What Happens at a Sew-a-thon?
Marissa Waldrop and Cindy Miller run our Programs and Operations, and are also professional seamstresses. In 2018, we began to have sew-a-thons, to provide an opportunity for volunteers to come in and help us with donations that we take to Kenya. Our goal was to provide an opportunity to serve, as well as an opportunity for us to help our community understand why we work with the communities in Kenya.
The sew-a-thons started with underwear, and then we added t-shirt bags and HopeSaCs. Now, we make garden towers to send around the world through The USANA Foundation, and t-shirt dresses and drawstring bags for rescue kits for girls who have run from Female Genital Mutilation and early marriage.
The Sewing Projects
In Kenya, and many developing countries, underwear is rape prevention. Many women do not have access to it, because they live in rural communities, or because they simply can’t afford it. We started using cotton t-shirts donated by people in the community, and converting them to underwear that just requires a 3 piece pattern created by Marissa Waldrop. The pattern can be found at Marissa’s Thread.
The underwear has been distributed to women in the slums of Nairobi, girls in rural communities, and girls in rescue centers. We are also working on a pattern for boys to include in hygiene kits.
What we need:
HopeSaC stands for Hope, Service and Charity. The HopeSaC Project was created by Cindy Miller in an effort to help reduce the amount of time that women in developing countries spend over a smoky fire. Women experience a lot of respiratory challenges because of the fire. With a HopeSaC, or fabric thermal cooker, the women are able to bring a pot of food to boil, and then put the pot in the thermal cooker, where it will continue to cook without them needing to be there. This also allows women to cook their food overnight, so that their children have a meal in the morning.
This is also an opportunity for people who crochet to make hot pads for the women to use. Often, they are forced to use leaves or their clothing to keep from burning their fingers.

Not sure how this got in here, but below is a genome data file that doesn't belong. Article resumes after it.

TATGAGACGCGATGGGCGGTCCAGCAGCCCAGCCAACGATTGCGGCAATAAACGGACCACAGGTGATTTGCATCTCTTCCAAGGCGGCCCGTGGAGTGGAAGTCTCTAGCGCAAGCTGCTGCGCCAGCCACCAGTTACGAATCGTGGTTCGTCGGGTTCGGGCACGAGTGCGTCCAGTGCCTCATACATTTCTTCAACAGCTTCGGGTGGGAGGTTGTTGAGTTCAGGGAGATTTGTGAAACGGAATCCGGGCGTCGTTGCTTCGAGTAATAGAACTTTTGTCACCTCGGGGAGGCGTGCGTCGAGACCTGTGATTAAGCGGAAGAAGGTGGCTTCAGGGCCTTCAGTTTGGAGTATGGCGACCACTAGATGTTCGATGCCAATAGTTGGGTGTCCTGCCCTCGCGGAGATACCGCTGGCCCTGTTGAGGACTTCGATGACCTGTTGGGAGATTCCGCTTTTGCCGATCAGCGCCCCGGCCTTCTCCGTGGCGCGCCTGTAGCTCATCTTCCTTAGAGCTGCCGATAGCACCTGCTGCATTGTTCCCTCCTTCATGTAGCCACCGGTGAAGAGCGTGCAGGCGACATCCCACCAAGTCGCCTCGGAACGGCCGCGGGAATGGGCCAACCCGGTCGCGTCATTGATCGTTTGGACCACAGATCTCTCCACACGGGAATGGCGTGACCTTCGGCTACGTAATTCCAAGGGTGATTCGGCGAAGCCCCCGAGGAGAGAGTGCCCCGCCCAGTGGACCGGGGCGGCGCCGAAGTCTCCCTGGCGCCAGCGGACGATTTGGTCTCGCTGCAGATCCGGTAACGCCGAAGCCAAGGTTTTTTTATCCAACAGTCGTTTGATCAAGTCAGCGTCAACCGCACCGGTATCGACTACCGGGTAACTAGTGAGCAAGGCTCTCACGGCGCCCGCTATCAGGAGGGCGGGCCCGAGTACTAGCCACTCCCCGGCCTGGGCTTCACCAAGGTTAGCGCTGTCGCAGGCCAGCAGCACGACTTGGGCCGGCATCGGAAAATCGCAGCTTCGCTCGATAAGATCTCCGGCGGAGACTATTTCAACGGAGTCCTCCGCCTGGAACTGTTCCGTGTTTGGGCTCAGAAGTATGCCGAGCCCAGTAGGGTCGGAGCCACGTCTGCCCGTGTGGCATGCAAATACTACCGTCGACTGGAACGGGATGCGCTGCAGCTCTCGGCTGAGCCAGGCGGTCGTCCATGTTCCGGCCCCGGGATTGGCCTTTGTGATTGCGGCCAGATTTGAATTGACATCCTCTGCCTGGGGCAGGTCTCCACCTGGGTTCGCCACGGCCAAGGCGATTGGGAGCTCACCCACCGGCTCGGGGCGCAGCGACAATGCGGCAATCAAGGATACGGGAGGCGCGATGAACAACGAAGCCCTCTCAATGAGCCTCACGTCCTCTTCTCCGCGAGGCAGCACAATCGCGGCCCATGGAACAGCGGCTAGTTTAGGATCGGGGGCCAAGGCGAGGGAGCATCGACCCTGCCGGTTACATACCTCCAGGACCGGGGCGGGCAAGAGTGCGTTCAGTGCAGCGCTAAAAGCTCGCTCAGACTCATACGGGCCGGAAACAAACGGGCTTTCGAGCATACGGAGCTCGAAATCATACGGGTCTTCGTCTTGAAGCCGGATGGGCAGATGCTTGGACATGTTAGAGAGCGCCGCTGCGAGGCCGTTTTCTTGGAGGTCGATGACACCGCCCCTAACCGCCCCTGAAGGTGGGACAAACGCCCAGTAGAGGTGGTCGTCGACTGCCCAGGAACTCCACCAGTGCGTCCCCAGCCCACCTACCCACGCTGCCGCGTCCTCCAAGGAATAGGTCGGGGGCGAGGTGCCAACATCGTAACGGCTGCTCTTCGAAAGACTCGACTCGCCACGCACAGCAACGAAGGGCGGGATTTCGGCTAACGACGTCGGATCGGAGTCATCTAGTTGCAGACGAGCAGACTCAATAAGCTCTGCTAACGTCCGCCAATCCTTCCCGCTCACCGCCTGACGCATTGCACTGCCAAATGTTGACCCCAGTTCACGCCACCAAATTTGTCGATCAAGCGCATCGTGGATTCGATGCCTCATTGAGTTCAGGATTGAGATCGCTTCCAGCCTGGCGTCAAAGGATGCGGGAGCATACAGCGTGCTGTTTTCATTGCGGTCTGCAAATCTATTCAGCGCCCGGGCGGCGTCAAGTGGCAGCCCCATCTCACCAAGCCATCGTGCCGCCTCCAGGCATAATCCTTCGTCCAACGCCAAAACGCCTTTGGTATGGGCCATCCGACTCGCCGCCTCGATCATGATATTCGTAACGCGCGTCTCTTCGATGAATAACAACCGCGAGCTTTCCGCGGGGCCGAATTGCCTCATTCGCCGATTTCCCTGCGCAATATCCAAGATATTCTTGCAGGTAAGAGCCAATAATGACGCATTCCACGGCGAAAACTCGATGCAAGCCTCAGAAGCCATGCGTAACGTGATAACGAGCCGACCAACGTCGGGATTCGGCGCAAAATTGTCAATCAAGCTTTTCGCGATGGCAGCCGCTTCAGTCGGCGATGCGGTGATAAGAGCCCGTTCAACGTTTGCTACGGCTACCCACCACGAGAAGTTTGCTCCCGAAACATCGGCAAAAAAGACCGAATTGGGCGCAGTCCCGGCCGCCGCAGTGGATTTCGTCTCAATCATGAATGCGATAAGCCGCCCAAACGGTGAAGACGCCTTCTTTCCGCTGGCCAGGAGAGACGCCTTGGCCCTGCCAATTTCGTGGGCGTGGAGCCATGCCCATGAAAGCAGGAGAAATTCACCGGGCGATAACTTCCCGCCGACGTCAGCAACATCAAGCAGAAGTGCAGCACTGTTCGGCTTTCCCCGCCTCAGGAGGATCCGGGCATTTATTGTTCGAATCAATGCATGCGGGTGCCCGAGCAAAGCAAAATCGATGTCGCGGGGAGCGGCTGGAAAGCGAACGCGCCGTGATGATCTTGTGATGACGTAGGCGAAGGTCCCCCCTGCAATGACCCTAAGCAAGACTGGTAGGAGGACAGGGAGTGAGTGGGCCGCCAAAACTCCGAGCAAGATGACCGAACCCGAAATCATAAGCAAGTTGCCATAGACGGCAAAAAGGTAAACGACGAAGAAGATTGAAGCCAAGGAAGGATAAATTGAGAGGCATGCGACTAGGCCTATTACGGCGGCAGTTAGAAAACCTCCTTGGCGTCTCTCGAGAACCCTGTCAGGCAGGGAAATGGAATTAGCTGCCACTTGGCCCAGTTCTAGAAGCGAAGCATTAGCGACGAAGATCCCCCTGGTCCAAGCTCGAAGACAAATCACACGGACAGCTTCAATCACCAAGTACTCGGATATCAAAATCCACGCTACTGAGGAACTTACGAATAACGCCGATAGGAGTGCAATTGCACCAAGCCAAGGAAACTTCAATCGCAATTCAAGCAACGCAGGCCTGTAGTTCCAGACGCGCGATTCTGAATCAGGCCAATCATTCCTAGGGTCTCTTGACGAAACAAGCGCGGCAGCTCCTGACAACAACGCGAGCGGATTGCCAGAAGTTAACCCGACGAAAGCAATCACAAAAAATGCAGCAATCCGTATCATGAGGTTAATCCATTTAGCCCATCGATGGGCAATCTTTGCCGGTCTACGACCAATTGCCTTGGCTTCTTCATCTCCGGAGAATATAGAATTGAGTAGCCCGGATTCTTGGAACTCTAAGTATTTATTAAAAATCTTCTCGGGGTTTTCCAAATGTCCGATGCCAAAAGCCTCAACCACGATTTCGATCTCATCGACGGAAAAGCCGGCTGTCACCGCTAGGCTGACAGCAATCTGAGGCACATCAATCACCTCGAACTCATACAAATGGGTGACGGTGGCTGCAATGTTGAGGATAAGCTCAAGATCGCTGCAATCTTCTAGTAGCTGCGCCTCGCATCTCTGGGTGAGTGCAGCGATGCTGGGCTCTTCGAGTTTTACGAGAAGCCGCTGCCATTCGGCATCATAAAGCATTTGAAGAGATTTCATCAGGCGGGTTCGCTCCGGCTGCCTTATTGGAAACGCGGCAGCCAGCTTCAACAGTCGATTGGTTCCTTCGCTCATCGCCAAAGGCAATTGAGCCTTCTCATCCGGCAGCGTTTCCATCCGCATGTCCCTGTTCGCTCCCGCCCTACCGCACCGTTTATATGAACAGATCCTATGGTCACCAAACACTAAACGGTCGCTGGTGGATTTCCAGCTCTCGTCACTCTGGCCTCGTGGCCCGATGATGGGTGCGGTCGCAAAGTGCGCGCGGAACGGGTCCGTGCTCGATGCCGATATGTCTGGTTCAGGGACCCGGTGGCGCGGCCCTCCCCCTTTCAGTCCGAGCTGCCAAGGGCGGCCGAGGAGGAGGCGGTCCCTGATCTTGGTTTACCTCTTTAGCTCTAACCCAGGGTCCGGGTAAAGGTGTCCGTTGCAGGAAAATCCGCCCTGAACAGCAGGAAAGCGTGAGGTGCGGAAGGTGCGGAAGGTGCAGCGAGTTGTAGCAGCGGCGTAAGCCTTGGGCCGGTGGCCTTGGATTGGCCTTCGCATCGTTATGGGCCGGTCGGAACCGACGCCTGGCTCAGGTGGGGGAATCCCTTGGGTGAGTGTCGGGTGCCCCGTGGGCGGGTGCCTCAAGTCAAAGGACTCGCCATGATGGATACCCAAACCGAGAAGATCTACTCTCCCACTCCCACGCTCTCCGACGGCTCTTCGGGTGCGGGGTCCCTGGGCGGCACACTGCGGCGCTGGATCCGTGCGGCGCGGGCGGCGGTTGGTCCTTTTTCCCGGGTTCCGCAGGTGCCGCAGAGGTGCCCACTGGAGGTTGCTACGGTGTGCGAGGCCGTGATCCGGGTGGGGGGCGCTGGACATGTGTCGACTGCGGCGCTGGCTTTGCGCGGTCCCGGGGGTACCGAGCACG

The pattern can be found at Thermal Cooking. At sew-a-thons, we cut out the patterns, and either sew them to go to countries where there aren’t established sewing centers, or we take the patterns to our sewing teams in Kenya to finish.
What we need:
We began providing Garden Towers for families in the summer of 2018, and since then have built them with over 600 families through our partnership with The USANA Foundation. These Garden Towers allow families to grow their own vegetables, and feed their families an average of 3-5 meals each week with the greens. This increases nutrition, as well as teaching stewardship.
We are sewing Garden Towers to go all over the world. So far, they have been distributed and built in Kenya, Uganda, and Mexico. This is an amazing opportunity to use your skills to help families directly, and you can follow where the towers go!
What we need:
So many t-shirts are thrown out each year, and so we created a way to recycle them. The t-shirt dresses can be made and distributed to women and girls in Kenya, including the girls that we support at the rescue centers. We include the dresses in our rescue kits, so that when girls run, they have clothing waiting for them. We also provide kits each year on our gratitude trips as a Christmas present.
What we need:
cotton fabric for skirts
Plastic bags are banned in Kenya, including ziplocs. We sew drawstring bags for our HopeSaCs and rescue kits, and it also provides the women and girls attractive bags that they can use for other needs. We also use them for hygiene kits for boys in need.
What we need:
Donated t-shirts (we can use them for t-shirt bags)
cord for the bags